Monday, August 22, 2011

Milton Babbitt: an elegy gone awry pt. 2

Continued from Milton Babbitt: an elegy gone awry pt. 1

New Music Lover #2: Do you mean John Adams? Oh, I think that both Babbitt and Carter, even Sessions, who composed several good pieces, "The Black Maskers" and a thorny but dramatic Violin Concerto, will have minor but secure places in music history, and somewhat larger places in the history of American art music. John Adams, after the current fashion dies down, will have next to no place whatsoever, as there is no real intrinsic merit in that music as far as I can detect. "Nixon in China" may be remembered for its superb libretto and as a period piece. No, John Adams will be placed somewhere below both John Harbison (whose work I admire), Steve Reich (a wonderful composer), and Alan Hovhaness (an underrated composer). Very far below, I should think, not on Karl Marx's "ash heap of history," but somewhere in the dark, unvisited recesses of the basement.

Grad Student #1: Wrong. Adams name, due to an inertia that has nothing to do with my opinion or your name, will be around long after we are dust. Harmonielerhe will continue to be performed because, in addition to being an informed retrospective commentary, people actually pay to hear it and walk out feeling like they got their money's worth. Furthermore, as it was commissioned by Exxon, who will most likely be around long after the oil dries up, you can bet that they will continue to milk the investment for every drop that it is worth.

New Music Lover #2: No, GS#1, wrong. The problem with John Adams' music is that orchestras simply hate playing it, even more than they hate Bruckner. "Harmonielehre" (note the spelling, please, if you like it so much) will be played for a space and then put on the shelf, along with such pieces as the "Naturesymphonie" of Hausegger and the "Rustic Wedding" Symphony of Goldmark, and a whole host of other big, pretentious, audience-pleasing but meretricious works that pandered to the public of their day. John Adams is no different: a bourgeois composer for bourgeois audiences. Indeed, suddenly, Babbitt is looking better and better -- at least his work is concise, well-make, and, in its way, unpretentious.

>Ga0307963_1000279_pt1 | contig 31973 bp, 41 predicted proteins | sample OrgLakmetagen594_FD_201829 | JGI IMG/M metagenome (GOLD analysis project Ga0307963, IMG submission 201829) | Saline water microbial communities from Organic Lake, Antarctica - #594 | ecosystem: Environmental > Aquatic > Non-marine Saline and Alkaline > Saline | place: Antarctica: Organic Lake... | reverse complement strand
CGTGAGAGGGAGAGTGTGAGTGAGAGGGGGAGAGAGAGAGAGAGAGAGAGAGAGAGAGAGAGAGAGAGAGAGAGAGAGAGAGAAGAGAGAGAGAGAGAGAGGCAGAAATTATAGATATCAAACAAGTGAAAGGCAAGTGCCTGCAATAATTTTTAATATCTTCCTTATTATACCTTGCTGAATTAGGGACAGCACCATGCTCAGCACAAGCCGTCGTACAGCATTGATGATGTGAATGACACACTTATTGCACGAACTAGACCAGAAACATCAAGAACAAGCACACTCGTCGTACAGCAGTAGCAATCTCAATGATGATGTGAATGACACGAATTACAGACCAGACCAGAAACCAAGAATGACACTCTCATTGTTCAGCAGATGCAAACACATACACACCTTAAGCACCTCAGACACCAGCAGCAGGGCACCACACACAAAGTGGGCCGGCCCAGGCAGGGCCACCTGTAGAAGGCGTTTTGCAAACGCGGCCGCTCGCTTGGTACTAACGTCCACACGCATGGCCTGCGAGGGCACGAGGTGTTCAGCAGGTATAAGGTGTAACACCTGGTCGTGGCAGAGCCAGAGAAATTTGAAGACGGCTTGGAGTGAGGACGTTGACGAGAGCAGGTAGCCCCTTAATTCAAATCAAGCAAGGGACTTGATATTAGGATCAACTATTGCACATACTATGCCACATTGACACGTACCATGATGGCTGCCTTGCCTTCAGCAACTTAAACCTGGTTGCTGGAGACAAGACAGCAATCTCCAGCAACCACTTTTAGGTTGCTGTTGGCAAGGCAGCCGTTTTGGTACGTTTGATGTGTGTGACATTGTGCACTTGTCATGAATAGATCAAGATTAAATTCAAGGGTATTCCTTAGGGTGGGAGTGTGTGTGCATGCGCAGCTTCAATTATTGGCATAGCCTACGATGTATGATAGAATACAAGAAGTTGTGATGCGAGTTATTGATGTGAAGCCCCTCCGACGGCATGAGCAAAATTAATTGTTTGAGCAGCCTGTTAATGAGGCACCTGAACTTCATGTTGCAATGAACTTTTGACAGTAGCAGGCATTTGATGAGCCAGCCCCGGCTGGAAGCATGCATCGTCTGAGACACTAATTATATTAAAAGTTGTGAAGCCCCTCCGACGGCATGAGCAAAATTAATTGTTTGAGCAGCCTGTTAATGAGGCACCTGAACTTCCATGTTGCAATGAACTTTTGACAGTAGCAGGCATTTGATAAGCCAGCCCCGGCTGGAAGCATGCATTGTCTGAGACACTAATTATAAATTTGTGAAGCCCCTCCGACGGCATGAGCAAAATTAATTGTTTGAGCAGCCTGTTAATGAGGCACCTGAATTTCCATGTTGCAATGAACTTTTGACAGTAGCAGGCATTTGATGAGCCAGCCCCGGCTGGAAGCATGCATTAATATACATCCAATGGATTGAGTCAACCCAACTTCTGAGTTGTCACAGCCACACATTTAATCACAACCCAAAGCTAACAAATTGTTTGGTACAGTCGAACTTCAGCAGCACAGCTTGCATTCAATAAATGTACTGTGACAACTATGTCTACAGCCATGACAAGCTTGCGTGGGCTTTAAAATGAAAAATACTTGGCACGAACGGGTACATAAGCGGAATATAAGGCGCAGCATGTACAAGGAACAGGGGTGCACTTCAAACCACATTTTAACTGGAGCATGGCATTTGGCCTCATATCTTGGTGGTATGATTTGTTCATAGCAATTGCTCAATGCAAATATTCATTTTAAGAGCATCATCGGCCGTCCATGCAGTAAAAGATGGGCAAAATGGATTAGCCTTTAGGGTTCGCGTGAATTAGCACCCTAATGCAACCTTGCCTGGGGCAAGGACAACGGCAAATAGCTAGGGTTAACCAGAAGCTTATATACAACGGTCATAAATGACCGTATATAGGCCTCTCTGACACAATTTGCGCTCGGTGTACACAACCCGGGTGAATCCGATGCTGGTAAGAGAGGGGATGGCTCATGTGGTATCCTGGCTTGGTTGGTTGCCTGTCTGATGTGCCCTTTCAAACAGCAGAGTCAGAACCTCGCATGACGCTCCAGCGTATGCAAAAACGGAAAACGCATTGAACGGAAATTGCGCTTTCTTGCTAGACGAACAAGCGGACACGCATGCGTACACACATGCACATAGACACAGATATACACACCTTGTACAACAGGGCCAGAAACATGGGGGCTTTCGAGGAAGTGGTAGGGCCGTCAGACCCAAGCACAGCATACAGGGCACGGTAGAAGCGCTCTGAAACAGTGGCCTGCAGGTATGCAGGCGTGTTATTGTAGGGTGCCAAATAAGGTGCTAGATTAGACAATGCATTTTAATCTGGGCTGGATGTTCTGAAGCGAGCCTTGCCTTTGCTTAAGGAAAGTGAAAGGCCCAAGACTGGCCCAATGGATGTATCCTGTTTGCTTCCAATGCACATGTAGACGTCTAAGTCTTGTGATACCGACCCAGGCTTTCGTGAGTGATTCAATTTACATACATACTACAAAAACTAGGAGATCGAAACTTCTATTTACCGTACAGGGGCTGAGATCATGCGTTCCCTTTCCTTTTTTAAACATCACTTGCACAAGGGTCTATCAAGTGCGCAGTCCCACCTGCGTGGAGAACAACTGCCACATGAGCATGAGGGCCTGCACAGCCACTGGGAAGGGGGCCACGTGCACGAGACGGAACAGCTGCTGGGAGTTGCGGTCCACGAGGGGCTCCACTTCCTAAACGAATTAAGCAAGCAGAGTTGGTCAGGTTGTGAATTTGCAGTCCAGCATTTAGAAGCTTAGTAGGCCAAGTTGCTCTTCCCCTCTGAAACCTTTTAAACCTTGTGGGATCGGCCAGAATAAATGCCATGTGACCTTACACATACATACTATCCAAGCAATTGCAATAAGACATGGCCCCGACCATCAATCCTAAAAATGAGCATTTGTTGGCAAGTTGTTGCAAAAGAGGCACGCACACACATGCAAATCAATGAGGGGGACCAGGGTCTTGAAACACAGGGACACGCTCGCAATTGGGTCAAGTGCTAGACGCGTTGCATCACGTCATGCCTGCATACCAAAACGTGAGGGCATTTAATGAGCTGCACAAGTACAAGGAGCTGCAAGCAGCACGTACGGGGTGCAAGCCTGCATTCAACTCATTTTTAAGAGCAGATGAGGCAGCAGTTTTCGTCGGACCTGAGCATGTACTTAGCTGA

Grad Student #2: Funny thing about history: if enough people propagate the music of Babbitt, Adams, Carter, etc, it will "survive." It seems to me that Babbitt is discussed in many circles; his death may regenerate a new generation of listeners and academics. It also seems to me that, if history has shown us anything, it is almost impossible to predict who will or will not be remembered. To be honest, it also seems a little blasphemous to speak ill of the dead on the day they died...but this is all just opinion.

New Music Lover #2: The dead do not know or care who talks about them after that last breath is taken, my dear. Neither will you or I when we, too, are dead. I liked Babbitt as a person, admired him as a teacher, respected his music without liking it at all. I just don't think that the pious hyperbolic apostrophes to his putative massive stature actually do his posthumous reputation any favor. Honor him, yes, but to call him a great composer whose music will live in eternity is going a bit far. (Which, in fairness, Nick did not do above when this thread began.) In fact, your point is precisely my point: it is almost impossible to predict who will or will not be remembered. Spohr and Bruch were considered great composers when they died -- Bruch lives on because of, at most, four pieces (admittedly two are very good indeed), but when was the last time you heard a piece of Spohr? On the other hand, both Bach and Schubert died in obscurity. Gesualdo was forgotten for centuries, as was Vivaldi. I am not saying that this is "fair" at all, as life is famously unfair, but history makes some strange turns.
(to be concluded)

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